UK Register of HIV seroconverters
An observational study of HIV positive people whose date of infection is known
What was this study about?
The UK Register is a national cohort of individuals whose time of HIV seroconversion can be reliably estimated. Set-up in 1994, the initial aim was to better understand the natural history of HIV by assessing the time from HIV infection (seroconversion) to AIDS and death and associated factors impacting on survival.
Current aims of the cohort include assessment of temporal changes in the time from HIV seroconversion to AIDS and death (i.e. effectiveness of therapy), examination of the effect of time since infection on virological, immunological and clinical response to therapy, assessment of the prevalence of transmitted drug resistant HIV and its long-term consequences, and identification of genetic characteristics that account for differences in progression of HIV disease and response to drug therapy.
The UK Register is the only multi-centre study monitoring the HIV epidemic in the UK from the time of infection, providing key information that can be translated into sensitive health policies and national guidelines for the clinical management of HIV.
The study is also part of an international collaboration of 23 similar cohorts known as CASCADE, making an important contribution to produce scientific evidence for global HIV policy stakeholders.
What difference did this study make?
We have been able to monitor the changing patterns of drug resistance in people newly infected with HIV in the UK. Several articles have been published. One of the highlights is the data published in 2017. This indicated that transmitted drug resistance in the MSM population remained very low, and rates remained stable in those with heterosexually acquired HIV infection. Resistance to currently recommended first-line antiretroviral therapy, including integrase inhibitors, remained reassuringly low.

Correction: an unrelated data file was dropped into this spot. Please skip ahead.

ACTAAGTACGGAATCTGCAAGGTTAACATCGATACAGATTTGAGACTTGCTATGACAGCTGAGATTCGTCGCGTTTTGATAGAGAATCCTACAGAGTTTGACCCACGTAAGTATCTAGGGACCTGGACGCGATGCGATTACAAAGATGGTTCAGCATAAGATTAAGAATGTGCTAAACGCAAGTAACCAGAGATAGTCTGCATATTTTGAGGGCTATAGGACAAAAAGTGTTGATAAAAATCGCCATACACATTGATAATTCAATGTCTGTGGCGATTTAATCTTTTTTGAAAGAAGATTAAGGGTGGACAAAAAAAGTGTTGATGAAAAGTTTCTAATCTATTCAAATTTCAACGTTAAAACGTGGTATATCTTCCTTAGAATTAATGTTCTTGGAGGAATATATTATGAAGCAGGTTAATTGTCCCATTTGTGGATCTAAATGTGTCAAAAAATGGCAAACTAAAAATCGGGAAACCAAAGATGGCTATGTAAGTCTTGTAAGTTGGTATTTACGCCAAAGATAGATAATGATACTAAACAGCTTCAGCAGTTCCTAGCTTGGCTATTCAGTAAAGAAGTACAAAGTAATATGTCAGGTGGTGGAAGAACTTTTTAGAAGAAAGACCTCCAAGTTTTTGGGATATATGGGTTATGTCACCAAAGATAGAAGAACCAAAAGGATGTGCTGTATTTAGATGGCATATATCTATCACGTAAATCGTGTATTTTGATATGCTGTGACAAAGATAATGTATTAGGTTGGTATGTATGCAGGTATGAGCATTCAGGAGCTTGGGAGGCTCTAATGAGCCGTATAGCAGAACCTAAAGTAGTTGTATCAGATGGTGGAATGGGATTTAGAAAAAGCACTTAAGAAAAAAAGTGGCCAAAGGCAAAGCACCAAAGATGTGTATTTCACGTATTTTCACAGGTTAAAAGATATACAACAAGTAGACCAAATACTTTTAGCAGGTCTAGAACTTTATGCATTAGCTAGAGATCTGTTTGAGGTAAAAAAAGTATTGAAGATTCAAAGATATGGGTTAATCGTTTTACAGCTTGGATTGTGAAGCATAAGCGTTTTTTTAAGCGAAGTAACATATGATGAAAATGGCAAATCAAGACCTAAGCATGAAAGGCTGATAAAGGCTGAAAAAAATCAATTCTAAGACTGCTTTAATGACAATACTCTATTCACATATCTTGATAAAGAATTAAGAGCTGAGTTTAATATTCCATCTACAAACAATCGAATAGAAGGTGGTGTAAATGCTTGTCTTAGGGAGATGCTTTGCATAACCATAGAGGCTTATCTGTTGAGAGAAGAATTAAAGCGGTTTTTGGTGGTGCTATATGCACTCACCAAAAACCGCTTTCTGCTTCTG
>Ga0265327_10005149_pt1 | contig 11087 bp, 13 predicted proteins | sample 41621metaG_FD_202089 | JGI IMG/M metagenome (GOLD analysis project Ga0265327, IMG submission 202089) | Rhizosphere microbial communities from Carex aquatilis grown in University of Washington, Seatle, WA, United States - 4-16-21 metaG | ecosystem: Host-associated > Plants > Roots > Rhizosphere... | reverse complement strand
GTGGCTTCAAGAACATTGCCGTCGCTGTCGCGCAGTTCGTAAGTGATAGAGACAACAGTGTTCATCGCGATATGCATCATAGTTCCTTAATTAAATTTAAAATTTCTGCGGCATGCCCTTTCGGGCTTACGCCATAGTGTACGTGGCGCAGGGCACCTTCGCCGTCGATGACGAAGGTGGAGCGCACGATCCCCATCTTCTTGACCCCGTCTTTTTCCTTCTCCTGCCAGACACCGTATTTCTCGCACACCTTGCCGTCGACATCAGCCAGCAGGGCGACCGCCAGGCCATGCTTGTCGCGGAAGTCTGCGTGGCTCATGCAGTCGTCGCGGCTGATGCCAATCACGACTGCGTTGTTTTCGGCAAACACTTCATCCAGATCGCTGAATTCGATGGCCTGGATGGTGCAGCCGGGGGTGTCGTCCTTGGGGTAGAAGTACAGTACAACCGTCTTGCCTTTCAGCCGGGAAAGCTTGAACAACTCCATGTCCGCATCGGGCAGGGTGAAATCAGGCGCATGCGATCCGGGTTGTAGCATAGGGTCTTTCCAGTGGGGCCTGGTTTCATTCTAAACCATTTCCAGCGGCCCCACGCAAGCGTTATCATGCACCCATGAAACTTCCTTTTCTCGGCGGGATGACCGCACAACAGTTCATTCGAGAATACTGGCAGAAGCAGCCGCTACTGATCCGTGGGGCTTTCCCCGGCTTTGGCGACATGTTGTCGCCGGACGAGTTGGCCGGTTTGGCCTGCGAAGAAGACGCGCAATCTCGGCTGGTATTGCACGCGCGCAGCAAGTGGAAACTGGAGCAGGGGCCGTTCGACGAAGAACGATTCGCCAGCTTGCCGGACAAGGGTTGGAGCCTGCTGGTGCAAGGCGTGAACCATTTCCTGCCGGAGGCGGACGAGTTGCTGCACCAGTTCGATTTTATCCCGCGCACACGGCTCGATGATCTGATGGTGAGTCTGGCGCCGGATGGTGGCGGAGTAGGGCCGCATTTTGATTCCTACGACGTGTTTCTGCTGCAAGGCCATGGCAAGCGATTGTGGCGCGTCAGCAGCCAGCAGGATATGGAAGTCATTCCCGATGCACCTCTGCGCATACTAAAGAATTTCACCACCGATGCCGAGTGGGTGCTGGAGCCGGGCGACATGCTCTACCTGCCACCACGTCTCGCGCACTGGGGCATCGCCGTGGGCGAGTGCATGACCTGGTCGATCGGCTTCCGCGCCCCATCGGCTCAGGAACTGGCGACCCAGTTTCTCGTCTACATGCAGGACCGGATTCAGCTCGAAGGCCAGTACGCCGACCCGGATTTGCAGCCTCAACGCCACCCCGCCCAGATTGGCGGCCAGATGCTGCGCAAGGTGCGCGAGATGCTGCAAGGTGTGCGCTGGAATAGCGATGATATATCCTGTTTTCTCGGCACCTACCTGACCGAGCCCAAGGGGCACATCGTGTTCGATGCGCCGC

This study has now moved to the Institute for Global Health.
Type of study
Who funded the study?
The Medical Research Council.
When did it take place?
This study is an ongoing cohort launched in 1994 and is currently incorporated into core activities of the Clinical Trials Unit.
Where did it take place?
Over 100 NHS clinics providing healthcare to HIV infected people across the UK.
Who was included?
Patients are eligible for this study if they are:
16 years or older at the time of their first HIV antibody positive test for those with horizontal acquired HIV infection or at enrolment into the study for those with perinatal infection confirmed by laboratory evidence of seroconversion by at least one of following criteria:
-- HIV positive antibody test within 12 months of an HIV negative antibody test
-- HIV antibody negative with positive RT-PCR Test “incident” using a RITA (recent incident testing algorithm) assay
-- Equivocal HIV antibody test supported by a repeat test within a 2-week period showing a rising optical density
-- Have clinical manifestations of symptomatic HIV seroconversion illness supported by antigen positivity and <4 bands positive on Western Blot
-- Reported to the CHIPS<link to CHIPS study> cohort or received paediatric HIV care in